The sole should be kept as clean as possible, and should be cleaned after each outing – dishwashing liquid, water and a scrubbing brush are adequate. Despite regular cleaning, however, soles do tend to lose ‘grip’ with time as the tiny pores fill up with dust and grit. To preserve your shoes for as long as possible, the best practice is to keep the soles clean by not standing on dirt, and to wipe them with a brush or soft cloth before climbing a serious pitch. Many climbers take a small cloth or towel to stand on at the base of climbs, especially when bouldering. Empty rope bags are also useful for standing on in order to keep soles clean.
Chalk And Chalk Bags
Types Of Chalk
In the world of climbing, the term ‘chalk’ usually refers to light magnesium carbonate (MgCo3.5H20) with additives such. as silica to provide extra grip.
And no chalk is not there as a route marker, or for ‘dot-to-dot’ climbing, but to dry those sweaty palms and fingertips. Climbers’ chalk is available in blocks (which you have to break up into pieces or into a powder), in powder form, or as chalk balls (where the powder is encased in a porous sheath of stocking-like nylon or fine muslin). Chalk balls are becoming increasingly popular in indoor climbing gyms, where too much chalk dust can create a minor health hazard. Try out different types of chalk until you find what works best, and is most suitable, for you.
Types Of Chalk Bags
Chalk bags come in a variety of designs a large bag is useful for bouldering, whereas a small, compact one is handy for hard sport climbs where the less weight you carry, the better.
A Good Chalk Bag
- Is large enough to take your hand easily when you dip it in.
- Has a tight drawstring closure to avoid chalk spills.
- Is fairly robust.
- Has a stiffened rim to prevent it from closing when in use.
- Has a fibre-pile or similar lining to ease the application of chalk to the fingers.
A Cautionary Word
Use chalk with discretion – many climbers overdo it, and use it as a psychological aid, not only for its intended purpose of drying the hands.
It can become unsightly on rock faces, and is banned in some areas of the world (like the sandstone of Saxony, and at Fontainebleau in France).
Respect these bans – often access to an area depends on climbers being aware of and following regulations, even if they seem silly or irksome. In both Saxony and at Fontainebleu there are valid, practical reasons for not using chalk – the porous sandstone easily becomes slippery when clogged with chalk, to the detriment of the climber.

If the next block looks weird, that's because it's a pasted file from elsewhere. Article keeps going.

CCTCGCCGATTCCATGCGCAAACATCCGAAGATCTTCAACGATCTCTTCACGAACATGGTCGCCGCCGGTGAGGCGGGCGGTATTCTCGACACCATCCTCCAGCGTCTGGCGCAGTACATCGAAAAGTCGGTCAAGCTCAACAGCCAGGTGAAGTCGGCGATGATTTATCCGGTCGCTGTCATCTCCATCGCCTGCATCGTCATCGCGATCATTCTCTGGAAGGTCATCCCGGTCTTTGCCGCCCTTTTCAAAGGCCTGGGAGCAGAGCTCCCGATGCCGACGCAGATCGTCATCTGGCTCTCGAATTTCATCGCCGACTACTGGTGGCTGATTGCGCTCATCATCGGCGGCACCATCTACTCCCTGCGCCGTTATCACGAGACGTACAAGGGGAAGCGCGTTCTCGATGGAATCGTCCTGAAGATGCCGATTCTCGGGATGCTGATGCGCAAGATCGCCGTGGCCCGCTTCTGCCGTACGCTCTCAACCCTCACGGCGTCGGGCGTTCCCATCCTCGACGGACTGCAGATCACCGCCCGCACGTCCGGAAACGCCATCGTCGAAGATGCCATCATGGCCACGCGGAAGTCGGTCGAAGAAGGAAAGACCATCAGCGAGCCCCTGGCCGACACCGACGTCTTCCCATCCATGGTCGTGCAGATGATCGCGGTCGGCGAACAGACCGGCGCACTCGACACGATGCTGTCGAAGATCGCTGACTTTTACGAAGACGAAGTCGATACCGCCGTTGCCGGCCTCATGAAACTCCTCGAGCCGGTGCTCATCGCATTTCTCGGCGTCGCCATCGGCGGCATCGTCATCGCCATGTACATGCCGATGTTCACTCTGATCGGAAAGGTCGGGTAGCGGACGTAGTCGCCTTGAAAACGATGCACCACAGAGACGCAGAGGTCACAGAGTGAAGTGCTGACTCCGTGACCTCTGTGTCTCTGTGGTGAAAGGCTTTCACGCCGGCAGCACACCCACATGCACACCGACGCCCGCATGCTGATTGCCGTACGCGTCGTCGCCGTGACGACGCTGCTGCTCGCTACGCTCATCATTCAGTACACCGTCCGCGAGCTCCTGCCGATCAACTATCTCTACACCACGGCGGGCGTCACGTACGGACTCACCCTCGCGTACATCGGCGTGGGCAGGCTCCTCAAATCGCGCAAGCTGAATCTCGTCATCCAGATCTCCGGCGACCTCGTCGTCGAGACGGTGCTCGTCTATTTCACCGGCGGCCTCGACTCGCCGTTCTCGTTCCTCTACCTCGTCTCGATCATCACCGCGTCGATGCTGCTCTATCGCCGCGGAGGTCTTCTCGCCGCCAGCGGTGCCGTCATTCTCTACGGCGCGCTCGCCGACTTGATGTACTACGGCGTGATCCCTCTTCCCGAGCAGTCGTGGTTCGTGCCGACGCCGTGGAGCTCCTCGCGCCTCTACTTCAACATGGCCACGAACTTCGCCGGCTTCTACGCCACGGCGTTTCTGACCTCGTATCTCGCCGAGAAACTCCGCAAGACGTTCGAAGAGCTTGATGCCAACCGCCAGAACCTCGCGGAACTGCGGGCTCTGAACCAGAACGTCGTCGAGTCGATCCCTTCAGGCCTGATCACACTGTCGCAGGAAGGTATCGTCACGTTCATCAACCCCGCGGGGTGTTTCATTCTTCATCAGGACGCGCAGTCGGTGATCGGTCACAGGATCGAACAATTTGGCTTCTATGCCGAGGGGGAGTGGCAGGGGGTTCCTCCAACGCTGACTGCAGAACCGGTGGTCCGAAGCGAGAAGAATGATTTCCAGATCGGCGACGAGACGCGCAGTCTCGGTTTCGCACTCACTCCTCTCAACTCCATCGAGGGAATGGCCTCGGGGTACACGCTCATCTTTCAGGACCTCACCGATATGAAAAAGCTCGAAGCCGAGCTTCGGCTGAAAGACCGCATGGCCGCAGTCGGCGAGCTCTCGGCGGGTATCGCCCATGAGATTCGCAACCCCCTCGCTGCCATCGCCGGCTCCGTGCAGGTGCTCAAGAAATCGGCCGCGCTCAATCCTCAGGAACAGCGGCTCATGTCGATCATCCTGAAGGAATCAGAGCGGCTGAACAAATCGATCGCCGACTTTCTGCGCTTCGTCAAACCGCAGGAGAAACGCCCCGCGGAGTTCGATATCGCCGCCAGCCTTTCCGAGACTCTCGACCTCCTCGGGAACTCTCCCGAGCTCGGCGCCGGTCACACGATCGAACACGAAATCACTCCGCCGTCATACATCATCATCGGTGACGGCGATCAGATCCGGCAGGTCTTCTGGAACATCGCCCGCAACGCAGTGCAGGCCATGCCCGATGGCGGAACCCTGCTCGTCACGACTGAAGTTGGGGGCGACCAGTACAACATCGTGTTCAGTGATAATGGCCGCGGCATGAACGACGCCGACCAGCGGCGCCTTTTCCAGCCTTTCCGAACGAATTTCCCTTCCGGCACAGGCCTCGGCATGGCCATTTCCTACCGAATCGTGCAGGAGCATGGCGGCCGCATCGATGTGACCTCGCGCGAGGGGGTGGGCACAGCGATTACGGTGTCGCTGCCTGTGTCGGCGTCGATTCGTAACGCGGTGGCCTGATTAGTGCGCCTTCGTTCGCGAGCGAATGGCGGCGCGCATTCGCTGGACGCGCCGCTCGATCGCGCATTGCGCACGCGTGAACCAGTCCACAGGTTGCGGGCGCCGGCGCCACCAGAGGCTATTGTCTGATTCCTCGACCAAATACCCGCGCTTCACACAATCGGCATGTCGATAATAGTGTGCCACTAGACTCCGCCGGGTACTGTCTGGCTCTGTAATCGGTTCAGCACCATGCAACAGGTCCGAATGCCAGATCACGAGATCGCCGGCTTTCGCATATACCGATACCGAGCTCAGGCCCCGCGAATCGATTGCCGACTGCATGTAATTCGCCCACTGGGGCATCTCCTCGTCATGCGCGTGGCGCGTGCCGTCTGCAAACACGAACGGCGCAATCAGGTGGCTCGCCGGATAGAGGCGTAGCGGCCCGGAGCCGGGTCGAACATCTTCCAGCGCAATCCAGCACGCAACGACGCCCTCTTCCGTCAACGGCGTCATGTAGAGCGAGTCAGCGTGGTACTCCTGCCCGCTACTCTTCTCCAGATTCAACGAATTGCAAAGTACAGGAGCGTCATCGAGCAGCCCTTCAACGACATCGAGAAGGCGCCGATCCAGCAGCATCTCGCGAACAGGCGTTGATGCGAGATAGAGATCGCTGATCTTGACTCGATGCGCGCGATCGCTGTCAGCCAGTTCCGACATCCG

The next vital piece of equipment is the climbing harness and, once again, there are several options. Generally, the sit-harness with a waist belt, leg loops, and some sort of front attachment system is preferred to the full-body harness.
It is worthwhile spending a bit of money on getting a comfortable, well-fitting harness. Don’t compromise after all, you may end up ‘hanging around’ in it for a while! If you are still growing physically, or if you intend climbing in varying weather conditions, necessitating different kinds of clothing (for instance, shorts in summer and warm leggings in winter), then choose a harness with adjustable leg loops, as fixed-size harnesses are not adjustable.
If the harness you use has adjustable leg loops as well as a waist loop, first fasten the waistbelt tightly above the hips before tightening the leg loops – otherwise the result with be a dangerous, low-slung gunfighter-type fit. Avoid this at all costs.
Spend time finding a good harness. Ensure that the harness you choose can tighten firmly but comfortably above your hips and on your waist, so that you cannot slip out even if you turn upside down. Insist on trying out several different harnesses in the store and hang for a minute or two, to see how each harness feels. The job of the harness is to hold you firmly and securely, and to distribute any forces resulting from falls, rappels or lower-offs, to as large an area of your body as possible, and to the right places.